Leaving the US, Reason for Return, Deportation, Voluntary departure, Family decision, No hope for a future in the US, Detention, Treatment by; Time in the US, Violence, Sexual Abuse, Gangs, Bullying, Fear of, Jobs/employment/work

  2. May 2021
  3. Mar 2021
  4. Oct 2020
    1. eight years after release, men are 43% more likely to be taken back under arrest than women; African-Americans are 42% more likely than whites, and high-school dropouts are three times more likely to be rearrested than college graduates.

      but are these possibly the result of external factors (like racism?)

  5. Sep 2020
    1. thebest estimate of the impact of additional incarceration on crime in the United States today is zero. And, while that estimate is not certain, there is as much reason overall to believe that incarceration increasescrime as decreases it
  6. Aug 2020
  7. Jul 2020
  8. Jun 2020
  9. Nov 2017
    1. the terrible, horrible, no-good university administrators are trying to build a panopticon in which they can oppress the faculty
    1. Mount St. Mary’s use of predictive analytics to encourage at-risk students to drop out to elevate the retention rate reveals how analytics can be abused without student knowledge and consent

      Wow. Not that we need such an extreme case to shed light on the perverse incentives at stake in Learning Analytics, but this surely made readers react. On the other hand, there’s a lot more to be said about retention policies. People often act as though they were essential to learning. Retention is important to the institution but are we treating drop-outs as escapees? One learner in my class (whose major is criminology) was describing the similarities between schools and prisons. It can be hard to dissipate this notion when leaving an institution is perceived as a big failure of that institution. (Plus, Learning Analytics can really feel like the Panopticon.) Some comments about drop-outs make it sound like they got no learning done. Meanwhile, some entrepreneurs are encouraging students to leave institutions or to not enroll in the first place. Going back to that important question by @sarahfr: why do people go to university?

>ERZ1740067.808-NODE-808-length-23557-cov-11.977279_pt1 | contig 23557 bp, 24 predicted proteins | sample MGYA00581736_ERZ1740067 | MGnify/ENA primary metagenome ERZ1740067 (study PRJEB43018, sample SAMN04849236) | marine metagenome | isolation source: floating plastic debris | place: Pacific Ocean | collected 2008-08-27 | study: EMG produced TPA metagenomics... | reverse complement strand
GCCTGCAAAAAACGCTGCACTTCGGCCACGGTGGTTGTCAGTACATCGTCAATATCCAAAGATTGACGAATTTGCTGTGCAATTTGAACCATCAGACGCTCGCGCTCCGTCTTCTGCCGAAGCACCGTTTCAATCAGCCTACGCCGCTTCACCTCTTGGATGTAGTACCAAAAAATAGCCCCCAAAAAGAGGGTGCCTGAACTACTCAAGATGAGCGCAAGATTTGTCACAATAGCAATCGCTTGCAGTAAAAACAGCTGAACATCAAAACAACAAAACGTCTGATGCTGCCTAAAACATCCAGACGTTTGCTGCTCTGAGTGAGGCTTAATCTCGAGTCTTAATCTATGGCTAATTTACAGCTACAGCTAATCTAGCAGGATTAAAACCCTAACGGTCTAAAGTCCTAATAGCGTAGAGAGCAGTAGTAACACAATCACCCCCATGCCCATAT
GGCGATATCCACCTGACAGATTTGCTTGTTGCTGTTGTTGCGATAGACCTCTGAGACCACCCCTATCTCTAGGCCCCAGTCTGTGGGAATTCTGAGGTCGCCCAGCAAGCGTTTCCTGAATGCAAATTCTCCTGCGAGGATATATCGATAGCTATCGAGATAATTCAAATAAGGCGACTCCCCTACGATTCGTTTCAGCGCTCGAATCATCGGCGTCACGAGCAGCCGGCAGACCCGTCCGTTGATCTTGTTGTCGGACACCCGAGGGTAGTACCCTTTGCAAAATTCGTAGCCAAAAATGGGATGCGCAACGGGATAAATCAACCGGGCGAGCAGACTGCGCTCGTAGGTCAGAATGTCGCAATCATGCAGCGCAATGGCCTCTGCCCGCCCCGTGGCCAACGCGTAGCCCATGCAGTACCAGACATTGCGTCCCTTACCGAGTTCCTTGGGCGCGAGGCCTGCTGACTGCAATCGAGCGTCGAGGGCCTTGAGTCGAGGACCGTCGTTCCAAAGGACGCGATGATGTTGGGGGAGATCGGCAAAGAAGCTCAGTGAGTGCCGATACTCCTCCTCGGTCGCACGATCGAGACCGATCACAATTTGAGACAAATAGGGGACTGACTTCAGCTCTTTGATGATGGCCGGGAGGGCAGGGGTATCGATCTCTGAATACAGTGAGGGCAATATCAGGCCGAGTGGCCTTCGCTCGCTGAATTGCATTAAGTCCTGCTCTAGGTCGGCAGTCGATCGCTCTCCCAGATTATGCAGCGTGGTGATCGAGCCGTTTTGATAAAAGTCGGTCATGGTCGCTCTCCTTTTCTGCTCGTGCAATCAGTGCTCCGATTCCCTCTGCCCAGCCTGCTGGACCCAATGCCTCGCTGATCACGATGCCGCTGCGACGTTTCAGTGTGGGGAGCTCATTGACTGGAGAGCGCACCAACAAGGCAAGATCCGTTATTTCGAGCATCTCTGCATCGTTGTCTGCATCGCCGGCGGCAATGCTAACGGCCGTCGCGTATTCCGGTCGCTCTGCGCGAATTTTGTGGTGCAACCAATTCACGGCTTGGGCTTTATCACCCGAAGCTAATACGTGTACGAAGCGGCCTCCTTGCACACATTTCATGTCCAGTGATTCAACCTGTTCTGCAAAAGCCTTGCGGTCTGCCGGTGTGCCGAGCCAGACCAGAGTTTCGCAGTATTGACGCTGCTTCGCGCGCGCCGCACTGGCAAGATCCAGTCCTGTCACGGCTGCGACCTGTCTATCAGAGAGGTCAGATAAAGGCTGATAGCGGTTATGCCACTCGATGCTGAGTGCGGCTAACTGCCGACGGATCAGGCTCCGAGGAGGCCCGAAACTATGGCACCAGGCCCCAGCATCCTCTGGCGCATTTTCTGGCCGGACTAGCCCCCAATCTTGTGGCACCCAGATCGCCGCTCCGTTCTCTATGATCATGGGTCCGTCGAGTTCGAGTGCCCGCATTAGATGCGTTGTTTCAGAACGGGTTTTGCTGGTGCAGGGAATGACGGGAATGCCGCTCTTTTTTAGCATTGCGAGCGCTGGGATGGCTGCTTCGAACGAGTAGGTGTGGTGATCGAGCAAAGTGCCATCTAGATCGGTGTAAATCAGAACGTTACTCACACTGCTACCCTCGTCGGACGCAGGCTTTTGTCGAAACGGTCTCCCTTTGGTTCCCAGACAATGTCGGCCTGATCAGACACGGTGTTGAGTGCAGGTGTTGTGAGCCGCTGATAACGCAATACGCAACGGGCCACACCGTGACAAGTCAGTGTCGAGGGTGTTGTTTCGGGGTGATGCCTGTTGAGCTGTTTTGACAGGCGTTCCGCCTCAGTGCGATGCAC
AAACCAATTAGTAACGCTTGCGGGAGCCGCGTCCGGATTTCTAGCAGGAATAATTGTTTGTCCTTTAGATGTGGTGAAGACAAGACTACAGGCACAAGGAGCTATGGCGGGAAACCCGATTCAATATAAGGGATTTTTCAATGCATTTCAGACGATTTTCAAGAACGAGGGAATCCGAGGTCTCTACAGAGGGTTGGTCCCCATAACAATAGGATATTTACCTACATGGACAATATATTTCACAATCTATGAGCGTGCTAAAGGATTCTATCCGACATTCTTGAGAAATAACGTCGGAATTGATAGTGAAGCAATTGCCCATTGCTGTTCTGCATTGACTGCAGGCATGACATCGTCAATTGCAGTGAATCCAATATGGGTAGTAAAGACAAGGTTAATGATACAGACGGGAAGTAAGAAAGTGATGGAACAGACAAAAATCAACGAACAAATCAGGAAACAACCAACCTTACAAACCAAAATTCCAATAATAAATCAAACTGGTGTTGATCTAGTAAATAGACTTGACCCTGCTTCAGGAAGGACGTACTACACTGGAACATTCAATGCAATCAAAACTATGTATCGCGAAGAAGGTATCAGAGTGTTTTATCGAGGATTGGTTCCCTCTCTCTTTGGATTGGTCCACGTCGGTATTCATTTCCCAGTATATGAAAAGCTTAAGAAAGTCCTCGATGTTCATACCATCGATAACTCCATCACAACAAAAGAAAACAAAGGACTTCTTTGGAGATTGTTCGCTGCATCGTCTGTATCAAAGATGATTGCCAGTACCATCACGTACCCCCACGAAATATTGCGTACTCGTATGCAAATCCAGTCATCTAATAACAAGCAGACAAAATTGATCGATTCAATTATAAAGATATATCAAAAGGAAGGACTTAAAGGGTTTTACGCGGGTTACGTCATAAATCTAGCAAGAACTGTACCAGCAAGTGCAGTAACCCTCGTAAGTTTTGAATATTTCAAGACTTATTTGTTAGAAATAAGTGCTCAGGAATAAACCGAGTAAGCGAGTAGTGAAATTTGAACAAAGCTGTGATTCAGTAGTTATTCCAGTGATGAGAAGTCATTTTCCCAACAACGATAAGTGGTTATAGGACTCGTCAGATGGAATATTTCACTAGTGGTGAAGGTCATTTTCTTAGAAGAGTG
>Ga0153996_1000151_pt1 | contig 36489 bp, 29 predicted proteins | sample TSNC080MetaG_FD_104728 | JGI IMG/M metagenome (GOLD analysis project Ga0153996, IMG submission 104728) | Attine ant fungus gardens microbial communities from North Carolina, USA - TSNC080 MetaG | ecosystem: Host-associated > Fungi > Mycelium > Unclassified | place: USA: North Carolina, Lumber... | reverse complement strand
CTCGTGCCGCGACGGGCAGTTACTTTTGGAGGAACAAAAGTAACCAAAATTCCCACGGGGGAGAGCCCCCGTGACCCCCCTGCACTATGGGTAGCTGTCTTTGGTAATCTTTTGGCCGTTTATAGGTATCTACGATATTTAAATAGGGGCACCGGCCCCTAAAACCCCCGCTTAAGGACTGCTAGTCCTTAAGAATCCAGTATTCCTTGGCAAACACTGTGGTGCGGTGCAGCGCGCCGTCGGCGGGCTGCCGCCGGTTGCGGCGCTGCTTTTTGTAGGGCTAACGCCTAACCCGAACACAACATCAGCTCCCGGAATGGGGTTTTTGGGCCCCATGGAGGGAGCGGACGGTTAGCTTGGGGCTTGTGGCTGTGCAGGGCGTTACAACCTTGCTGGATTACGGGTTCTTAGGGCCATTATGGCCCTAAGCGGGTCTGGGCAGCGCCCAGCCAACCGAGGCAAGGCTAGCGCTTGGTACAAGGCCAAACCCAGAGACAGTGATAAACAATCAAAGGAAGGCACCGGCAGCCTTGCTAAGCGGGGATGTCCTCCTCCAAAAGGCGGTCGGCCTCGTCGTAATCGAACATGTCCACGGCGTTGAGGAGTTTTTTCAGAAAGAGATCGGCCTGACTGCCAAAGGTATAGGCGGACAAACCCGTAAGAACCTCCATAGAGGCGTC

10. Mar 2017
    1. What I do know is that I get the very distinct feeling that certain systems I use are not convivial. Google+, Facebook, WordPress, Twitter while full of humans, feel closed, feel like templates to be filled in not spaces to be lived in. Hence, the need for outsiders more than ever to raise the question especially in this week of connected courses where we are talking about the why of why.

      Absolutely.

      Very much depends from which perspective we are looking.

      This is absolutely key.

    1. He led me to a melamine walled box. Inside, there was no sign of  a person having spent any time there.

      prison hell alienation

    2. I was left in my doorless empty box,

      meaningless box. prison. jail. hell.

  11. Oct 2016
    1. Oklahoma Correctional Industries; workers scan the original photos and prepare metadata

      We can make the argument here that the University of North Texas, the Oklahoma Historical Society, and the Ethics in Journalism Foundation support de facto slave labor. Let's be honest here: "workers" = "prisoners"

  12. Jul 2015
    1. The biggest beneficiaries of private prisons’ political donations have been Republican politicians in Florida, Tennessee, and border states with high populations of undocumented immigrants.

      surprise, surprise

    2. Instead, private prison contracts often require the government to keep the correctional facilities and immigration detention centers full, forcing communities to continuously funnel people into the prison system, even if actual crime rates are falling

      WTF WHY DO WE HAVE QUOTAS FOR OUR PRISONS?!

    1. I am really interested in the possibilities, the prospect of bipartisan legislation around the criminal justice system -- something that I think directly speaks to some of the themes I mentioned on Friday. And we’ve seen some really interesting leadership from some unlikely Republican legislators very sincerely concerned about making progress there.